Tuesday, April 4, 2017
Directed by Daniel Espinosa
Where & When: Arclight Cinemas, Hollywood, CA. March 28, 2017 4:45PM
A space crew goes out in search of life on a seemingly lifeless planet. They retrieve samples and during an experiment with the organism something goes terribly wrong, with it becoming a powerful, deadly force that threatens the entire crew. If this plot sounds somewhat familiar, it should. It is a slight variation of "Alien", Ridley Scott's groundbreaking 1979 sci-fi horror film that brought respectability and big box-office to the genre.
With "Life", director Daniel Espinosa delivers a solid, effective thriller and takes full advantage of the incredible advances in visual effects. The only obstacle is that this filmmaker is not entirely successful in putting enough distance between his contemporary space drama and Ridley Scott's masterpiece.
The six-man crew on an international space station includes Katerina Golovkina (Olga Dihovichnaya), the Russian commander, Dr. David Jordan (Jake Gyllenhaal), an American medic, Dr. Miranda North (Rebecca Ferguson), a British quarantine officer and Sho (Hiroyuki Sanada), the systems engineer from Japan. And no crew is complete without a smart-ass jokester with Ryan Reynolds filling that role as Roy, the pilot of the station.
The biologist on the team, Hugh Derry (Ariyon Bakare) has success in reviving a dormant organism from Mars by adjusting atmospheric conditions in a lab. Given the name "Calvin" by school children back on Earth, it is a complex multi-celled life-form that responds to stimuli and needs a certain amount of oxygen to thrive. An accident in the lab which shifted the atmosphere causes Calvin to return to being non-responsive. Desperate to revive it, Derry attempts a mild electric shock to re-stimulate the organism.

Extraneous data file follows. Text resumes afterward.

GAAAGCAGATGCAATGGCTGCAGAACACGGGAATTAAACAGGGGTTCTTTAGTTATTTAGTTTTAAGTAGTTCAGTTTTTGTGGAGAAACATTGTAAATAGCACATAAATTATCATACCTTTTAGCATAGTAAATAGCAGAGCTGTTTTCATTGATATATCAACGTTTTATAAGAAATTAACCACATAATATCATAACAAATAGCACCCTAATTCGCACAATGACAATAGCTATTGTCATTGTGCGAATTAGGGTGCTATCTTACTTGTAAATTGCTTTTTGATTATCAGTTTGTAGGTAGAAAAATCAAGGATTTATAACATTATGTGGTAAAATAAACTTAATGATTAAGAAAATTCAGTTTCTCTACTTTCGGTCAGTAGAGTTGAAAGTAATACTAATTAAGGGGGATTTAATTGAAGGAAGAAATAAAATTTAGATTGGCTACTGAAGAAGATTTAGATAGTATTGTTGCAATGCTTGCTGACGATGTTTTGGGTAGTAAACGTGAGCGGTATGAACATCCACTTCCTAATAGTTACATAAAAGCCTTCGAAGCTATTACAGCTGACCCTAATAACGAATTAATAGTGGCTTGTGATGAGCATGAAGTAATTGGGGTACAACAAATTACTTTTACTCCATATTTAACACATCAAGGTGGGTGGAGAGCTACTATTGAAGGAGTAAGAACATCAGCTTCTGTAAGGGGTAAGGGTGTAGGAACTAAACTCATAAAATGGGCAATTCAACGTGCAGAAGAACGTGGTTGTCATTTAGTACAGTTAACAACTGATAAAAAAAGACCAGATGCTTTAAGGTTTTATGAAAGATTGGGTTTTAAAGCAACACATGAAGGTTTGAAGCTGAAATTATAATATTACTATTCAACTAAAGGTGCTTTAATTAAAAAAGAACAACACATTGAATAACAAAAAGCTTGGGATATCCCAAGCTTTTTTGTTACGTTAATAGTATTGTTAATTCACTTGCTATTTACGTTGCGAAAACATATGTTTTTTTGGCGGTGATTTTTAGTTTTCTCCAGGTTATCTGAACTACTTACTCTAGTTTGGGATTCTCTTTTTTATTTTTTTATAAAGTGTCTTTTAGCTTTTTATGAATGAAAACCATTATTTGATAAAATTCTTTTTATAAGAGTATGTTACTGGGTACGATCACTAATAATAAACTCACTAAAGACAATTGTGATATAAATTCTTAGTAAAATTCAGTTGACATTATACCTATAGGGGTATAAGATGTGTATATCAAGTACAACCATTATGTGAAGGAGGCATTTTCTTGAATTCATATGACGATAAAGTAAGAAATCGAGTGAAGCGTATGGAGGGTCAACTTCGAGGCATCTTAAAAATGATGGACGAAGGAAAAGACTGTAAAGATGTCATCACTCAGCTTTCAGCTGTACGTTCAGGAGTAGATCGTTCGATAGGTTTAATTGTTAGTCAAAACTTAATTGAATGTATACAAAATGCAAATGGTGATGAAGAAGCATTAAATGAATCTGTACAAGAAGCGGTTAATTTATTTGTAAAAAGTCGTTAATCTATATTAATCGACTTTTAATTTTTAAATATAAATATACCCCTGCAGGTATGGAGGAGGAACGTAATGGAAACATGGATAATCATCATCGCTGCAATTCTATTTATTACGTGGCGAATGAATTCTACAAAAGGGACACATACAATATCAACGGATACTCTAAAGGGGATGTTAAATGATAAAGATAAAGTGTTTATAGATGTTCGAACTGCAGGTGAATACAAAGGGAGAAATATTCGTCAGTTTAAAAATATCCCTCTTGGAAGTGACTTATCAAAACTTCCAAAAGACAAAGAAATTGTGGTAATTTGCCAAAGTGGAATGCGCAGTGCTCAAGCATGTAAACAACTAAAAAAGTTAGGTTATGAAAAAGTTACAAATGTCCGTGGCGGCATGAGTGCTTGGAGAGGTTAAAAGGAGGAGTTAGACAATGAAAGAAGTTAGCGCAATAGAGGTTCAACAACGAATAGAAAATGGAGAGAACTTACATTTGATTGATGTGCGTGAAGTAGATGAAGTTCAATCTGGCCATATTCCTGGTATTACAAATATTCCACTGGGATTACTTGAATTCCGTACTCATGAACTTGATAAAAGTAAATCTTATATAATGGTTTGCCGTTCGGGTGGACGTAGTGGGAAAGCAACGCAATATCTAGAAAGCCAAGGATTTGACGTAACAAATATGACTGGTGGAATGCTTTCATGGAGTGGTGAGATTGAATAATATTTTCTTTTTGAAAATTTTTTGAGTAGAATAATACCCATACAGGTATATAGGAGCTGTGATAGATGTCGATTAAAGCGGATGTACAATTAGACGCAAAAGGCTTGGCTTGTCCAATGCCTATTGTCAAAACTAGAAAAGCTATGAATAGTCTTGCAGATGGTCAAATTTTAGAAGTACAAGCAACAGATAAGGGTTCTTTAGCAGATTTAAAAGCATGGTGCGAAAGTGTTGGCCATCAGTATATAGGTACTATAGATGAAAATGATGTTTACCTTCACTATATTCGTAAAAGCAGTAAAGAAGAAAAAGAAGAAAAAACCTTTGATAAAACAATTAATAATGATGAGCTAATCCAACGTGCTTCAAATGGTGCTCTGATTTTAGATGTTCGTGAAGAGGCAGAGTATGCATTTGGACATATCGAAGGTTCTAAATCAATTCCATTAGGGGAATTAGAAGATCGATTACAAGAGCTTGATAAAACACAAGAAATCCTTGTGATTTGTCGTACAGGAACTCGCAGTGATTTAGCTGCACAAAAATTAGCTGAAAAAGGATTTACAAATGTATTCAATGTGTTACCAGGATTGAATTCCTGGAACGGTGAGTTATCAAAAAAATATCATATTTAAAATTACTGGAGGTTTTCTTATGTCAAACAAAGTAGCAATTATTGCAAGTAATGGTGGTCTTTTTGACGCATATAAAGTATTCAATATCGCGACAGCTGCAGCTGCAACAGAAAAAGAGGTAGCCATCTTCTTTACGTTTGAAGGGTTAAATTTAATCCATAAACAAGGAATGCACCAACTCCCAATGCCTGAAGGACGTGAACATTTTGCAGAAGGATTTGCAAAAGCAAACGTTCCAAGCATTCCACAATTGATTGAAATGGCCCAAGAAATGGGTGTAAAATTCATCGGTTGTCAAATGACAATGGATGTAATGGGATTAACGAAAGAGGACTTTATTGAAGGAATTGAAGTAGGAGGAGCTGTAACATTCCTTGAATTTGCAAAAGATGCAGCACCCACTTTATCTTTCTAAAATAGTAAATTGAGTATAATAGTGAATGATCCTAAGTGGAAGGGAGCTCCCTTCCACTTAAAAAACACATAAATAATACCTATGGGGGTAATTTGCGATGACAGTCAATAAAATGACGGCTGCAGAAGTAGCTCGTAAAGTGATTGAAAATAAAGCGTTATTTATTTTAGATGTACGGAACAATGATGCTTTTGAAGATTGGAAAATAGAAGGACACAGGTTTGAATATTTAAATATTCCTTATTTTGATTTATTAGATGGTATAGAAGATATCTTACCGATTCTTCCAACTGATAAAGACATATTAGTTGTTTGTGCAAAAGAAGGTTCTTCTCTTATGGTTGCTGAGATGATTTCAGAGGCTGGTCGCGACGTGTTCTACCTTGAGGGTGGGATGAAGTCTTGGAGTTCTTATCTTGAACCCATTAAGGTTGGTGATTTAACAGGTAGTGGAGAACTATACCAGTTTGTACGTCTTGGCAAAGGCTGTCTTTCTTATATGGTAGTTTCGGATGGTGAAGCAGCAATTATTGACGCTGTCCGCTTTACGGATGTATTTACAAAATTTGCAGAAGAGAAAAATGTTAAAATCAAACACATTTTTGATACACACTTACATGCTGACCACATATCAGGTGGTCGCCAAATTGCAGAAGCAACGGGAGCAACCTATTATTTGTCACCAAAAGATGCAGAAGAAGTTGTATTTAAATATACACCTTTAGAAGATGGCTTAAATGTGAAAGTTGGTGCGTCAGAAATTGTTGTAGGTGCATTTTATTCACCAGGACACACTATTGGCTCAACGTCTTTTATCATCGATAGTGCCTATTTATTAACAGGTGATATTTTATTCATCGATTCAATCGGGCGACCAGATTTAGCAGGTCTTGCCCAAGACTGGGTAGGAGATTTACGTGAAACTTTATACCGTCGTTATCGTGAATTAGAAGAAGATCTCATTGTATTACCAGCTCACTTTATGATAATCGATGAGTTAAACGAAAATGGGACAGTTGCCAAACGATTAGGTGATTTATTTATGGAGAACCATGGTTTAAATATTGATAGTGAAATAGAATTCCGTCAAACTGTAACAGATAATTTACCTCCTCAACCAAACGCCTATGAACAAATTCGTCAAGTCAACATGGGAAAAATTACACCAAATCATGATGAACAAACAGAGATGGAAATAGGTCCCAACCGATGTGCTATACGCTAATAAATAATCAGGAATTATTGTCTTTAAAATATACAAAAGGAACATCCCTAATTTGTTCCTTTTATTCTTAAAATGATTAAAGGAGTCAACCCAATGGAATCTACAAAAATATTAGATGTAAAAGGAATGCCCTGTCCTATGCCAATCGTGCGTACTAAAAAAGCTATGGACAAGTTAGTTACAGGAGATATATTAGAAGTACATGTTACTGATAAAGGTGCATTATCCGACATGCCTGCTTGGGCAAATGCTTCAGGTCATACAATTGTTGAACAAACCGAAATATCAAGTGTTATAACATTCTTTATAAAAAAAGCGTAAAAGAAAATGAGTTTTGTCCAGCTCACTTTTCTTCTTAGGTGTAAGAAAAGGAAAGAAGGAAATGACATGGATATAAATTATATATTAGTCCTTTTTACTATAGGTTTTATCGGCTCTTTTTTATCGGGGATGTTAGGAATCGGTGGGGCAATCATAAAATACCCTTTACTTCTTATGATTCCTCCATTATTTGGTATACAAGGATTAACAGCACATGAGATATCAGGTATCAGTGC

This proves to be effective yet Calvin becomes aggressive, wrapping itself around Derry's hand and squeezing tightly with no immediate plan of letting go. Eventually releasing the mangled hand, Calvin manages to escape it's secure enclosure, making the crew realize they are dealing with an intuitive and resourceful being. After devouring a lab rat, Calvin rapidly increases in size, further complicating this situation.
If you are at all familiar with this genre, then you know that once this highly evolved alien begins raging against the crew in a desperate fight for survival, it will become stronger, smarter and more lethal, setting the stage for an uneven fight between man against creature.
Mr. Espinosa first came to Hollywood's attention with his Swedish action-thriller hit, "Easy Money" (which has spawned two sequels and is being primed for an American remake) and made his first U.S. based feature, "Safe House" with Mr. Reynolds and Denzel Washington in 2012. There is an European sensibility to the pacing and performances but with a serviceable script by Rhett Reese & Paul Wernick, the team that brought us the wickedly profane and brutally violent super-hero flick, "Deadpool", the terrifying action and gore has been ramped-up American-style and emphasized for maximum effect. "Life" looks sensational with impressive camera-work from Seamus McGarvey and a top-notch special effects team together deliver some amazing, believable visuals.
With all this lavish attention paid to the technical side of the film, character development becomes more of an afterthought. These strong, appealing actors do the best the can with very little but ultimately most of them end up being developed just enough before simply falling in to the standard horror-movie victim pile.
Though the film features some intriguing science, astonishing realistic imagery, intense scary thrills and a clever ending, "Life" just can't shake the feeling of familiarity and predictability. That's not necessarily a bad thing yet it also doesn't offer much incentive to encourage someone to see the film either.